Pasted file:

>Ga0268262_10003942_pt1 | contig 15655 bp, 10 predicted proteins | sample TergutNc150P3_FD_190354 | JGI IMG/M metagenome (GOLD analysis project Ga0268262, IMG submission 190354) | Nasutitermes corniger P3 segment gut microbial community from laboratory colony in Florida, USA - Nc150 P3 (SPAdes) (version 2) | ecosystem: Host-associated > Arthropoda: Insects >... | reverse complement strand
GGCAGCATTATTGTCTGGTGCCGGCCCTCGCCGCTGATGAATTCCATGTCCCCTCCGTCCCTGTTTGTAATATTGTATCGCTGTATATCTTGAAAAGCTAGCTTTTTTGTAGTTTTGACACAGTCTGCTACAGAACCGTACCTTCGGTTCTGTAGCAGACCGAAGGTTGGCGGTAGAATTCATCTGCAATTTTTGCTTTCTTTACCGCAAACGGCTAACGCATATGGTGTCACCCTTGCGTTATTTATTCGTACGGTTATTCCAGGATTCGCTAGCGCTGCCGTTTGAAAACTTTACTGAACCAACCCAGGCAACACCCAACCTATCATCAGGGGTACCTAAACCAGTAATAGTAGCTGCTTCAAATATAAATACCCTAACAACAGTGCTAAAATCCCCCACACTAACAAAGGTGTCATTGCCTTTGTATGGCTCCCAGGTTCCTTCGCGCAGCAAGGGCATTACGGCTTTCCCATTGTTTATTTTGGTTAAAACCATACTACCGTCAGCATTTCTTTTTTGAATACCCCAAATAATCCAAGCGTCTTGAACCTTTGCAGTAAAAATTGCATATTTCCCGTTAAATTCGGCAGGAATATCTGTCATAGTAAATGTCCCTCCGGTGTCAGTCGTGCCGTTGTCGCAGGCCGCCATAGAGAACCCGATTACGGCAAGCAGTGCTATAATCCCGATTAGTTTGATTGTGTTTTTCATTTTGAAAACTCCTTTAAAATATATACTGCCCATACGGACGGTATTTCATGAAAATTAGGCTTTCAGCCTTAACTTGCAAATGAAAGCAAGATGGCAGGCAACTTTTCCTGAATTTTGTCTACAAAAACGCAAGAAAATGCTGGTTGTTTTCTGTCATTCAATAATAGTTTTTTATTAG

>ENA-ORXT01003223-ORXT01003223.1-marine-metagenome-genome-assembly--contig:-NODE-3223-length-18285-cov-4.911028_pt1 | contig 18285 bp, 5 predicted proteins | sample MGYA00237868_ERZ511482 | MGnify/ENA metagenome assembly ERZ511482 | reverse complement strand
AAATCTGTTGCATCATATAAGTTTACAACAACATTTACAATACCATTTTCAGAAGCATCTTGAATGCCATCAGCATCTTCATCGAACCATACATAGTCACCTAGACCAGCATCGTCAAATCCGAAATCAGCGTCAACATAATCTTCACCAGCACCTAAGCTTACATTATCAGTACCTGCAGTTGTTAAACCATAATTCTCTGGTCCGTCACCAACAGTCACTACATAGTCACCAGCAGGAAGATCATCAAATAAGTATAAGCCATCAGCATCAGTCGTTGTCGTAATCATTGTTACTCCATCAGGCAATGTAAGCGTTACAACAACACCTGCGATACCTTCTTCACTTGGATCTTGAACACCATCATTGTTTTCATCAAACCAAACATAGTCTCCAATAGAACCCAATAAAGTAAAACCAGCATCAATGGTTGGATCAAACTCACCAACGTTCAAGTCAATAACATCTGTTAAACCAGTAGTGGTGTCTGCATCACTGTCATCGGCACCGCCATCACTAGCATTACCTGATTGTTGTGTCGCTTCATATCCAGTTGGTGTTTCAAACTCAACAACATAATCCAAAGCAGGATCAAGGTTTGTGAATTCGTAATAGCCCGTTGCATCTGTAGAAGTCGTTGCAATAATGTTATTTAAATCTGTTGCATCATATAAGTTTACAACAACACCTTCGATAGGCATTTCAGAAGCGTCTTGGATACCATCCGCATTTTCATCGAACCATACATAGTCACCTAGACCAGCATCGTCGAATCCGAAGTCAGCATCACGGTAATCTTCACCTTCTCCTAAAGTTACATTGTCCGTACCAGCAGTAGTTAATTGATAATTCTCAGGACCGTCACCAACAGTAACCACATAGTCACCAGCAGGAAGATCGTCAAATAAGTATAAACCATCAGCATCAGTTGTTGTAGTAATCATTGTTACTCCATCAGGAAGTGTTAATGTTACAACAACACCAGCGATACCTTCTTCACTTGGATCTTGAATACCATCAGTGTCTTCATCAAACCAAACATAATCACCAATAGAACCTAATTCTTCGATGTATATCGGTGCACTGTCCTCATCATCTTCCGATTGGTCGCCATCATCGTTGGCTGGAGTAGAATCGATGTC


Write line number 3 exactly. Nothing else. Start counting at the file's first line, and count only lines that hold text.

>ENA-ORXT01003223-ORXT01003223.1-marine-metagenome-genome-assembly--contig:-NODE-3223-length-18285-cov-4.911028_pt1 | contig 18285 bp, 5 predicted proteins | sample MGYA00237868_ERZ511482 | MGnify/ENA metagenome assembly ERZ511482 | reverse complement strand